The Roman Roads of Nottinghamshire

By Felix Oswald, D.Sc., F.S.A., F.G.S.

CROCOLANA, from the drawing by Dr. Wm. Stukeley, 1722.
CROCOLANA, from the drawing by Dr. Wm. Stukeley, 1722.

ROADS are a fascinating study. From the primitive track of the African savage to the modern concrete motor road there is a vast gap, which marks as great a difference in civilization as it does in the methods of communication. Good roads and good road construction, though not necessarily indicating a high degree of civilization, are the mark of a practical and in all probability a conquering race; and among the great road makers of history there are two outstanding examples—the Roman and the British Empires. Yet we can only lay claim to the road as a test of civilization in the last hundred years or so. For fourteen hundred years the Roman roads had to serve our ancestors and were immeasurably the best and often the only roads in the country. Even at the present day our finest motor roads have for the most part a Roman foundation and direction.

The Roman road was essentially a military institution; it was planned originally to enable the legions to move with the utmost celerity from place to place, and in order to fulfil this object it ran straight, taking no heed of natural obstacles unless they were completely impassable. Even nowadays, when the point arises as to whether a road is of Roman origin, the first question that is put is: "Is it straight ?" In addition to straightness, however, there is another essential factor to speed on all roads, namely, a good and dry surface, which again necessitates a firm foundation, and it is this factor in which the Romans excelled as road builders; the Roman road-foundation lasted for all time.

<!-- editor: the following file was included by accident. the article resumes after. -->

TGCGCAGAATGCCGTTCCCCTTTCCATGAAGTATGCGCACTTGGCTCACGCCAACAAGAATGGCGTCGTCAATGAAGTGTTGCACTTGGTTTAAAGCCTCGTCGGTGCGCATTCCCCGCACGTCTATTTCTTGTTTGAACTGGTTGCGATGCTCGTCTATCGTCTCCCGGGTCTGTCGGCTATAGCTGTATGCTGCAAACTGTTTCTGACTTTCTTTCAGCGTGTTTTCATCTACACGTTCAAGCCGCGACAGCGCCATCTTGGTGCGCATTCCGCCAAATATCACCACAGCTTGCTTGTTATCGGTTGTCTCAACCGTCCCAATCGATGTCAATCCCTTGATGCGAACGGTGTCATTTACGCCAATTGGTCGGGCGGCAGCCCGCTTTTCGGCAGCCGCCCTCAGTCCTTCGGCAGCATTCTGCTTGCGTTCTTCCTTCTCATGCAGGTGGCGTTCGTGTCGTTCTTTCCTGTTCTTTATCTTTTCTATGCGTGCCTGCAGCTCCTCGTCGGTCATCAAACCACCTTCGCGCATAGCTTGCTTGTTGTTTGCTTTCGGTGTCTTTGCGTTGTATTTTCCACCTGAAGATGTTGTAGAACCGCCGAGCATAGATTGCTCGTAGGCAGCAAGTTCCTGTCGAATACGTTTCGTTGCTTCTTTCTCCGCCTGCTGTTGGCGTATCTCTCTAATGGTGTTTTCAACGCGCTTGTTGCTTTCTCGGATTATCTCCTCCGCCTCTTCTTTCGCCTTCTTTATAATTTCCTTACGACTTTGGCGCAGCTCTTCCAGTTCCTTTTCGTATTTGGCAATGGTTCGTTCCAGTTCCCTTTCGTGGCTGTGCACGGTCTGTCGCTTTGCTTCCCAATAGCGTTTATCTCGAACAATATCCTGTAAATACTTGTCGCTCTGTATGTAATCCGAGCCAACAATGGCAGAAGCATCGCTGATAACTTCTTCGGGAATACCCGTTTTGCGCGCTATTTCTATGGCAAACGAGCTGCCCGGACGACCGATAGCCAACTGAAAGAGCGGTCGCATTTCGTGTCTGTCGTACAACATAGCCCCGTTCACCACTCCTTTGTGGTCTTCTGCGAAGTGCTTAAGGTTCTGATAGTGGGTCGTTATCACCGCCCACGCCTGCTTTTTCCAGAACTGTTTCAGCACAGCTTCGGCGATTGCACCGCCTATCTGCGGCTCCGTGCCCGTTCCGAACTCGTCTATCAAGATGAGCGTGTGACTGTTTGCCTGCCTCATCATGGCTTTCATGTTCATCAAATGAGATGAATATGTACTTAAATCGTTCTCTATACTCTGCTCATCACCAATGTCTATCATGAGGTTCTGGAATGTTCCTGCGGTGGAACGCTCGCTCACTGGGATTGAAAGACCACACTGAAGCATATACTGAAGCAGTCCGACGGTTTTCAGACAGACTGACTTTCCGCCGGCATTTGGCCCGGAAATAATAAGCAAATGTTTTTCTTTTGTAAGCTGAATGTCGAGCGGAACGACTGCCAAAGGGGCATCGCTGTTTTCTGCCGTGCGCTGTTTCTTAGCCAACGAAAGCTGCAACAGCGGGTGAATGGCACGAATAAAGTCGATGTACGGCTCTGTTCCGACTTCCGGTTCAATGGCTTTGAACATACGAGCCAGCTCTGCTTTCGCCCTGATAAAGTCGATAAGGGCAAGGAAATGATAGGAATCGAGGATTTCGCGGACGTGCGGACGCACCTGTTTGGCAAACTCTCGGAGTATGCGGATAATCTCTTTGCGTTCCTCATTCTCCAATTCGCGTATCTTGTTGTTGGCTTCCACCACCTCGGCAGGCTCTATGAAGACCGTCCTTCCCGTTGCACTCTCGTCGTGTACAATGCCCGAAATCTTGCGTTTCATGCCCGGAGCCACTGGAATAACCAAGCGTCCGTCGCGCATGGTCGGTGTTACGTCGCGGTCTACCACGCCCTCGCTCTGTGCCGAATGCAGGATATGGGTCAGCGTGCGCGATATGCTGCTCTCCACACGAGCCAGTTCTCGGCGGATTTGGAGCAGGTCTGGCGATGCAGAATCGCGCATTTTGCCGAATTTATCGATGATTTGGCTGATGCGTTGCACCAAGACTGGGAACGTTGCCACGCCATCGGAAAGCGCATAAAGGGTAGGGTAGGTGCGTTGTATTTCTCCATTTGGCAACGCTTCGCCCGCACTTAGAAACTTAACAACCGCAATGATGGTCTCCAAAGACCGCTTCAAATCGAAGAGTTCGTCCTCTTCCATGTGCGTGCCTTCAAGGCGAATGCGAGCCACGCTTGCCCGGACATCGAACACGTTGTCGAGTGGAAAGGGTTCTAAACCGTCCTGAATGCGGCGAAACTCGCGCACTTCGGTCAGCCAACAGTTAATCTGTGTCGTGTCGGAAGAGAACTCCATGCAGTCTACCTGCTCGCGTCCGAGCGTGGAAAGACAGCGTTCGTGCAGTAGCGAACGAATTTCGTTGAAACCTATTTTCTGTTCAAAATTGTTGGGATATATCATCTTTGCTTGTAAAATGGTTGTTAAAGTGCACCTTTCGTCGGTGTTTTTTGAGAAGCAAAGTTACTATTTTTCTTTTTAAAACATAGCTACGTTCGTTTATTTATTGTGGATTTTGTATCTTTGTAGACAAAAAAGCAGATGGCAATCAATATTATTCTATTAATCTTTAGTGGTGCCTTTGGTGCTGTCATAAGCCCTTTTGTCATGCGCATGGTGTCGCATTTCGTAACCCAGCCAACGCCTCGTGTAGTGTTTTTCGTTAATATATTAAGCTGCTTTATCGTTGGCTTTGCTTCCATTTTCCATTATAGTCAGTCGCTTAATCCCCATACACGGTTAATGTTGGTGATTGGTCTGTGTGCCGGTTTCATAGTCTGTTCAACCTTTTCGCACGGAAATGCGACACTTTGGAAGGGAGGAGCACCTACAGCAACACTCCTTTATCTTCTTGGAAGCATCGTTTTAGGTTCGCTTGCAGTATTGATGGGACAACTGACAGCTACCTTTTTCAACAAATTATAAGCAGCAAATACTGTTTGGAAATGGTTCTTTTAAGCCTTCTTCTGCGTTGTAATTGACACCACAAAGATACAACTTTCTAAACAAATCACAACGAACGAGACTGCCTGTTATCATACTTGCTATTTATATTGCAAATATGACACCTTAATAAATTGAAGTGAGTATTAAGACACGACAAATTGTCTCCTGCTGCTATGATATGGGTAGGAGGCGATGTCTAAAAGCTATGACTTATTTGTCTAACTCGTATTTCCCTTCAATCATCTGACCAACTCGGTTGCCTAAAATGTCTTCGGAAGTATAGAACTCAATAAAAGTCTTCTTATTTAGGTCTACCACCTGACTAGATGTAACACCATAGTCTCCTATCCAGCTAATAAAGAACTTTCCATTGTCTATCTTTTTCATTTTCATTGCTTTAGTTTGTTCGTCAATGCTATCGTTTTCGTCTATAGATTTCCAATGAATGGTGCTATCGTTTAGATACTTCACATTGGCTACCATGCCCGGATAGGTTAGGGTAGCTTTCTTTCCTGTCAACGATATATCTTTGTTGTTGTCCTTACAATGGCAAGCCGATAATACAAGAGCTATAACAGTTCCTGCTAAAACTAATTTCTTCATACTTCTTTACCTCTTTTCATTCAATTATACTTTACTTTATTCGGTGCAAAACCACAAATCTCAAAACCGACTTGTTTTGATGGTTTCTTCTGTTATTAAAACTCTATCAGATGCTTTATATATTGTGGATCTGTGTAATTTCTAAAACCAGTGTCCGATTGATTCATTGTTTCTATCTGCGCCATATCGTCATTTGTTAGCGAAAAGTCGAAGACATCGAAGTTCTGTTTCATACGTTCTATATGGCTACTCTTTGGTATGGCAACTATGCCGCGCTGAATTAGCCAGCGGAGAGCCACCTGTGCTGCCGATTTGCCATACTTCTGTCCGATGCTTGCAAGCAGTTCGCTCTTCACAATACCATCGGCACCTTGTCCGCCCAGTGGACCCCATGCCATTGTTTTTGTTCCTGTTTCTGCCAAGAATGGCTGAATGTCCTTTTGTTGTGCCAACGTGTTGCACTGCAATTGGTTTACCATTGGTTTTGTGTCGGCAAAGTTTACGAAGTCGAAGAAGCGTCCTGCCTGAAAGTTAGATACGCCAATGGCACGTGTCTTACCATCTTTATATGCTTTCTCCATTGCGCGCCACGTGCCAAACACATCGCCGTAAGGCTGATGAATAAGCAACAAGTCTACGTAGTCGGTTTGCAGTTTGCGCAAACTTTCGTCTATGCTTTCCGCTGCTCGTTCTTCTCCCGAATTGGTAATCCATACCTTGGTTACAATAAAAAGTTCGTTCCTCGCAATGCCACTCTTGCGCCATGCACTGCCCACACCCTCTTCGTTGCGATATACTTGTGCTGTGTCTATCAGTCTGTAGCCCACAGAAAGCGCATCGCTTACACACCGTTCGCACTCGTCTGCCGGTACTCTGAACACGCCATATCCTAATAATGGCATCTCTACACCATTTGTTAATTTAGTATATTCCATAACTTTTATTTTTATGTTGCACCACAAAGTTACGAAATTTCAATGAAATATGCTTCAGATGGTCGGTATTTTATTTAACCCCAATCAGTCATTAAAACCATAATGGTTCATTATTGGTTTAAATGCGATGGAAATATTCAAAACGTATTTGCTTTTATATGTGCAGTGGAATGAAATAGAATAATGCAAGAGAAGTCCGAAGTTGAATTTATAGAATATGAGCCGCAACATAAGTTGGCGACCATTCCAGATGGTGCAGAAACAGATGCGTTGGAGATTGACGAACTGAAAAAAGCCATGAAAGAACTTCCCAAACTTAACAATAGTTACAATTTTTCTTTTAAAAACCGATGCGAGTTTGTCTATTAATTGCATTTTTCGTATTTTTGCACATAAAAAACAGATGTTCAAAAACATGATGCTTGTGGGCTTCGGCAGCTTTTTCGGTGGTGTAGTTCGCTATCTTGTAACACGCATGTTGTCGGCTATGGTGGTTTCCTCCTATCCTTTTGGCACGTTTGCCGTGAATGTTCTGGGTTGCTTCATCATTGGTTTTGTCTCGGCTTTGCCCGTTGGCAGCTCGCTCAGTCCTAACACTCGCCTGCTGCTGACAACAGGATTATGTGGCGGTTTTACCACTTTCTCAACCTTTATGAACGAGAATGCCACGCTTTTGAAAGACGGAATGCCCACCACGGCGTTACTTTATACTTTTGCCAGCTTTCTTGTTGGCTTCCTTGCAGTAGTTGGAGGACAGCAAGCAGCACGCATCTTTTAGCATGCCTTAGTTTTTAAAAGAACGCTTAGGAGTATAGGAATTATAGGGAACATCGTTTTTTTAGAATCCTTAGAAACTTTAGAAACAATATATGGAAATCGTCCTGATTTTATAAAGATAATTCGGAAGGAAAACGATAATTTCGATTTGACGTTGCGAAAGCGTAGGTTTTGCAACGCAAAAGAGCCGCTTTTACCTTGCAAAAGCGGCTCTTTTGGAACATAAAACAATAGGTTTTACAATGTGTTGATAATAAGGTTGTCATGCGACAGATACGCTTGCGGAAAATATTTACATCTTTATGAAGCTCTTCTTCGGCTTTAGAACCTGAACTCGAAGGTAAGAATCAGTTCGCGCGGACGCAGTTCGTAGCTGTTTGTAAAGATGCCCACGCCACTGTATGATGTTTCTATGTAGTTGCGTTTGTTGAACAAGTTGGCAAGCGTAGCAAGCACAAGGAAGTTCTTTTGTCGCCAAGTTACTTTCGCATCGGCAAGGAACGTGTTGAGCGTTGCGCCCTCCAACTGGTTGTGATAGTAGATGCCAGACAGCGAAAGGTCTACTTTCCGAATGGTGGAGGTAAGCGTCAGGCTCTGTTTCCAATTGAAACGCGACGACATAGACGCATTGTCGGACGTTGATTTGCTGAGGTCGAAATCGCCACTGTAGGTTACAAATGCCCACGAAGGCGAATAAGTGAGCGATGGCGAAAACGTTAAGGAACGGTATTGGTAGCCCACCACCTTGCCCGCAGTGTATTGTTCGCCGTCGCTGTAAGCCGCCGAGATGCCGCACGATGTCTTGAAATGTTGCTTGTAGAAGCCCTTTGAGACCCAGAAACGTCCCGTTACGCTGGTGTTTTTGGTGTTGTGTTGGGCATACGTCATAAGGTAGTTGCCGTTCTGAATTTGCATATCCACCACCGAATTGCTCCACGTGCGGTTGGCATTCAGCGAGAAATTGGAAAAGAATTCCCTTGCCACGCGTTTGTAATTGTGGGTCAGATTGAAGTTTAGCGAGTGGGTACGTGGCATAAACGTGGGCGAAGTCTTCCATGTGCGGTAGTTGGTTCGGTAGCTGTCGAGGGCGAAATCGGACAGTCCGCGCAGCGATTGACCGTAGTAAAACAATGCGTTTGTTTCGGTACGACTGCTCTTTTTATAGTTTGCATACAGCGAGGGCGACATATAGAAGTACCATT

All the surface soil was removed down to the fresh and unweathered ground, and on this surface a layer of rather large stones was succeeded by six inches to a foot of coarse concrete topped with fine concrete, and, finally, larger paving stones might be superimposed. This process is only to be seen in the finest examples of Roman roads in Britain; sometimes a fine gravel was used instead of the concrete, whilst the use of paving stones is not so frequent, although it was employed wherever possible, especially in stony districts. A very fair idea of the foundation of a Roman road can be seen in the section of the Fosse Way on the summit of Cotgrave Hill, showing layers of gravel, varying from coarse gravel at the base to fine gravel for the surface of the road. The effect of this foundation is to raise the road to form a small embankment or causeway, especially in low-lying districts, and many of these Roman roads can be traced at the present day by such slight elevations in the ground, as, for instance, the line of the original and early part of the Fosse Way near Margidunum may still be seen in the fields and is known locally as the "hump."

Nottinghamshire is not well endowed with the magnificent highways built by the Romans nineteen hundred years ago, for it preserves only two trunk roads which are definitely Roman, and of these two the great highway running from Leicester to Lincoln, known as the Fosse Way, is by far the best known and the most important at the present day. The other road crosses the north of the county, running from Lincoln (Lindum) to Littleborough (Segelocum) and thence through Sturton-le-Steeple, North Wheatley, Clayworth and Bawtry to Doncaster (Danum). This was a branch of the Ermine Street from Lincoln to York; on the east side of the river Trent where it is disused, it goes by the name of Till Bridge Lane.